Benjamin Grosvenor, piano
as part of the Piano Masters Series in The International Concert Series 2012/2013
Bach Selection of Bach Transcriptions written by other composers
Chopin Polonaise in F sharp minor, Op. 44
Chopin Andante spianato et Grande polonaise brillante, Op. 22
Scriabin Selection of Mazurkas Op. 3
Scriabin Valse in A flat major, Op. 38
Granados Valses Poéticos
Strauss/Schulz-Evler Blue Danube Waltz
'That boy seems to have a sonic variety of liquid gold in his fingers. He's a natural romantic, sensing exzactly how to shape an ecstatic arc and pace a rubato.' The Independent, 2011
Nineteen year old British pianist Benjamin Grosvenor is internationally recognized for his electrifying performances and penetrating interpretations. An exquisite technique and ingenious flair for tonal colour are the hallmarks which make Benjamin Grosvenor one of the most sought-after young pianists in the world.
The youngest of five brothers, Benjamin Grosvenor began playing the piano aged 6. He currently studies with Christopher Elton at the Royal Academy of Music on an affiliated scholarship and has also studied with Leif Ove Andsnes, Stephen Hough, and Arnaldo Cohen amongst others.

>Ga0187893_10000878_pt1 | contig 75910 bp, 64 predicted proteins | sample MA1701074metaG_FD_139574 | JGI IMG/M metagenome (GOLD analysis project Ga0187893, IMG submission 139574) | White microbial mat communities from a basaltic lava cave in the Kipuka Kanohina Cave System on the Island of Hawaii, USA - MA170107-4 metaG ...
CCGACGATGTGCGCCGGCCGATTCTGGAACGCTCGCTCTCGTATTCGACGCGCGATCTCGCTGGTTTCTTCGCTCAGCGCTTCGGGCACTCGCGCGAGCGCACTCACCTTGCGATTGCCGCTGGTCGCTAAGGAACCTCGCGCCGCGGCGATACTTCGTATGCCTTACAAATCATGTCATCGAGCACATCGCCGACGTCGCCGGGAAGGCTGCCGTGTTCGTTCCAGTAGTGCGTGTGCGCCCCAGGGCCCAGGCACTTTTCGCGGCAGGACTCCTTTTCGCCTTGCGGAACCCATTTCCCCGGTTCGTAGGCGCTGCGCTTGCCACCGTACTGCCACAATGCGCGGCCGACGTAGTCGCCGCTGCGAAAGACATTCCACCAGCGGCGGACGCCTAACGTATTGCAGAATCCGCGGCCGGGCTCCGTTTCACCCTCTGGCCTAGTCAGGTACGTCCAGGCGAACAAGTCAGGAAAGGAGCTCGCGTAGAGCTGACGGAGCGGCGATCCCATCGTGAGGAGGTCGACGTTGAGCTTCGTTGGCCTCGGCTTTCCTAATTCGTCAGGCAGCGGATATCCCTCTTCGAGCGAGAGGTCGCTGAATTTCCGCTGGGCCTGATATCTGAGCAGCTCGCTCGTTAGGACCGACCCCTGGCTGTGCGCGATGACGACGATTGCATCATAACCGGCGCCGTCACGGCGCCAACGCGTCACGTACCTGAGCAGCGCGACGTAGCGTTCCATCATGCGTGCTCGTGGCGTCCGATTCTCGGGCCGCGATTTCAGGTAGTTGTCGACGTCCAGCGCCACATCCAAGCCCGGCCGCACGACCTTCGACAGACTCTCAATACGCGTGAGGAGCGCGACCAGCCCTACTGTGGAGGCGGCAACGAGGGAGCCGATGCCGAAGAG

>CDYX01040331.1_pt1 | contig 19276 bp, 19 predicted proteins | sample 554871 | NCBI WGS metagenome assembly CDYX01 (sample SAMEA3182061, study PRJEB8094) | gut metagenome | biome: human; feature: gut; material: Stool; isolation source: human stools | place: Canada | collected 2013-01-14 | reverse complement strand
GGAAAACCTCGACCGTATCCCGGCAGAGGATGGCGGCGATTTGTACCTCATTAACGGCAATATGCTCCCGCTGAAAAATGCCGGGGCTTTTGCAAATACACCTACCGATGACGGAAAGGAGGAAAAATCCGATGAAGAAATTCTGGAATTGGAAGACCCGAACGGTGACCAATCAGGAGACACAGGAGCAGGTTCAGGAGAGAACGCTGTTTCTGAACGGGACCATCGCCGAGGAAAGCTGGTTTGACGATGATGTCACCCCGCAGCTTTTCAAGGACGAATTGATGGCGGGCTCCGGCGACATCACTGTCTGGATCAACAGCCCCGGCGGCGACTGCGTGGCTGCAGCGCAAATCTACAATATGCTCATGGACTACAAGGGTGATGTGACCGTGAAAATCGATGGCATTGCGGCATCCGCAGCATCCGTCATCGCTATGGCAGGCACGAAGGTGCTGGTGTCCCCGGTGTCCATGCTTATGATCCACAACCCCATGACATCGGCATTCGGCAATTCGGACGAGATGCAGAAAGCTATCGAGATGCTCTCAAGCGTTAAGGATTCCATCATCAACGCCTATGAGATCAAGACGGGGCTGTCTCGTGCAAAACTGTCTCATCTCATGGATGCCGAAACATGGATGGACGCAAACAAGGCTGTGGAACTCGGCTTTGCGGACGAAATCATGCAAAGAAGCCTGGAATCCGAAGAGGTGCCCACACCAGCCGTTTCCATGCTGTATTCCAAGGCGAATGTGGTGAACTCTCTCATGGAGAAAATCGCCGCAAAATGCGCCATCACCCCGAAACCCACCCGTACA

Benjamin first came to prominence as the outstanding winner of the Keyboard Final of the 2004 BBC Young Musician Competition at the age of eleven. Since then, Benjamin has become an internationally regarded pianist performing concerti with orchestras including the London Philharmonic, Tokyo Symphony, and Brazilian Symphony in venues such as the Royal Festival Hall, Barbican, Muza Kawasaki and Carnegie Hall (at the age of thirteen).
In 2011 Benjamin signed to Decca Classics, and in doing so has become the youngest British musician ever to sign to the label, and the first British pianist to sign to the label in almost 60 years. His first recording for Decca includes Chopin’s Four Scherzi and Ravel’s Gaspard de la Nuit. Critics have marvelled at Benjamin’s musical character as displayed in this recording; ‘Grosvenor, you can tell, is a Romantic pianist, almost from another age. He doesn't deconstruct, or stand at a distance. He jumps inside the music's soul’ (The Times) and ‘Grosvenor's balance of oratory and ornament, gesture and poetry – evident, too, in Ravel's Gaspard de la nuit – are moving as well as impressive’ (The Observer).
Presented by The National Concert Hall